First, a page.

I've learnt quite a lot this winter about food. To be honest, I thought I already knew a fair amount, because I enjoy cooking and like to eat healthily. I've had some bad habits, like not eating after sessions to try and lose weight. Not fuelling my body properly at lunchtime, so that by the time dinner comes I'm starving and just eat everything in sight. It's quite hard to write about those habits, because to be honest, on paper they look stupid and contradictory. But once you're in the cycle, it's really hard to get out of it.
So the point I'm getting to, is what I learned in the last couple of weeks - the value of timing your meals and what they comprise of. On hearing that I should be eating around 2-2.5 grams of protein for every KG of body weight to supplement my heavy training, I was horrified to estimate that I probably ate less than 60 grams a day. No wonder my body wants to kill me by the end of the week. Getting up to near 120 grams a day isn't easy, but it seems far more manageable by breaking it down into six batches of twenty grams. Theres less protein than I thought in eggs, and much more than I thought in chicken. I panicked initially at the increase in food, because I feel full basically all the time. But then I found that carefully placing carbohydrates in relation to my sessions means that I get that extra bit of energy when I really need it, and not when its just going to be sitting around!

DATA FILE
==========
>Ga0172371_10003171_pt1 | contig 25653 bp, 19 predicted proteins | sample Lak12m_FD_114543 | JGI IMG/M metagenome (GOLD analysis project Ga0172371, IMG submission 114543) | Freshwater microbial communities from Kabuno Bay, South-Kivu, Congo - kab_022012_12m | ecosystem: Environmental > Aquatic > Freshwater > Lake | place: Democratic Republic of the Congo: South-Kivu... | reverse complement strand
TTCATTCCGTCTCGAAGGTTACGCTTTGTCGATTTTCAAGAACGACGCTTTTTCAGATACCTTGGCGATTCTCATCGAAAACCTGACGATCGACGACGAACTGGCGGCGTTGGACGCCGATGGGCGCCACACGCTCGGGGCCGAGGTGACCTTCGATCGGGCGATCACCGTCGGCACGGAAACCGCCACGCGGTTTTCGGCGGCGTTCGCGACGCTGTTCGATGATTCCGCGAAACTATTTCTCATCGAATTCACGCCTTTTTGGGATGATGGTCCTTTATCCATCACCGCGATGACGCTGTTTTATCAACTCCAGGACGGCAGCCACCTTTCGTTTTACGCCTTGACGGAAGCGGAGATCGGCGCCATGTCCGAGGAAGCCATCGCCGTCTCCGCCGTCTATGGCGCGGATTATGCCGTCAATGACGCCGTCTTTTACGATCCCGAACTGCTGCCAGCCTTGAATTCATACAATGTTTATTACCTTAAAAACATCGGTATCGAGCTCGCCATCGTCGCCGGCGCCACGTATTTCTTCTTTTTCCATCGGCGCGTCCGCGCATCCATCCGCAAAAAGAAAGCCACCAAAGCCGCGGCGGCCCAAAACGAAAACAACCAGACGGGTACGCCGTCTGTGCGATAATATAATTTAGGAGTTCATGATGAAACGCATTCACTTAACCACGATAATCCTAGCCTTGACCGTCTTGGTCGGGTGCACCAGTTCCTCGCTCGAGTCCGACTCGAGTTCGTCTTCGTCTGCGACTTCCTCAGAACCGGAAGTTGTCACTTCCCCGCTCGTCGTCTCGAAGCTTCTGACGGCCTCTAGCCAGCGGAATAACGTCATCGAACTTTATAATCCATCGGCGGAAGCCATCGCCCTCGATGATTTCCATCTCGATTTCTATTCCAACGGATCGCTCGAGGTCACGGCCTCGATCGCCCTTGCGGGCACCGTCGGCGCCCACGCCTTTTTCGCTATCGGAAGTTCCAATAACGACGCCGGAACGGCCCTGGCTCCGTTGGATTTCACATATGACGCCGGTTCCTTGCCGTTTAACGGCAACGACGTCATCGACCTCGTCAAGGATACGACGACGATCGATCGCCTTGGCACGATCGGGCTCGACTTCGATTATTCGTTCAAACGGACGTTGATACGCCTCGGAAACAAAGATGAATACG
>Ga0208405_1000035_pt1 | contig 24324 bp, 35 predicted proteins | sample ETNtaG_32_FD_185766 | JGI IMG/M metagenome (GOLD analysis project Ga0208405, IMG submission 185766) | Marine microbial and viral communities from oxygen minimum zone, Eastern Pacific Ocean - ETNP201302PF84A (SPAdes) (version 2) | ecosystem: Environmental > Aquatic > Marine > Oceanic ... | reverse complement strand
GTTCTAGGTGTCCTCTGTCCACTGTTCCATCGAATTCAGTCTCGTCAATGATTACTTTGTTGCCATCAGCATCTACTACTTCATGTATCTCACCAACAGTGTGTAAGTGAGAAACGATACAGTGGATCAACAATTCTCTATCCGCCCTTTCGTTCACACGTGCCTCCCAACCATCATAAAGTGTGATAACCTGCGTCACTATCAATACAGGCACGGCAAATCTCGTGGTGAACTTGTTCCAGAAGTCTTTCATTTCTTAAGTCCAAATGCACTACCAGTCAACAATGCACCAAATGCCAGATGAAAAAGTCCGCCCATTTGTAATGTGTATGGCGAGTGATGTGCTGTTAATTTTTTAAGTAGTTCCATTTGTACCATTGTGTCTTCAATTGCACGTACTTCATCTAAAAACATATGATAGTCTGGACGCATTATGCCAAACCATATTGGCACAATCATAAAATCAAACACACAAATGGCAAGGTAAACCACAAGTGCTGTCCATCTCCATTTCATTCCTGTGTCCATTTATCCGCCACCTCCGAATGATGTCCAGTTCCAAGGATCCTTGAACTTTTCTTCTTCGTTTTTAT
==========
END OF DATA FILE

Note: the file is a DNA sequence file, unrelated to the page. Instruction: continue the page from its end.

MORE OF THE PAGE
Having spent the last two weeks increasing my protein consumption, and refuelling my body more efficiently, I was surprised to notice that I'm leaner, but with the most energy I've had in months. Hindsight is an infuriating thing, because you wonder why you ever did something in the first place. But that's why it's so effective. Because our bodies adapt to the environment that we create for them, and with the proper information, why wouldn't you fuel it properly? It's hard sometime to not be caught up in the societal judgement of what makes a perfect body, but what I'm truly interested in is being a perfect athlete.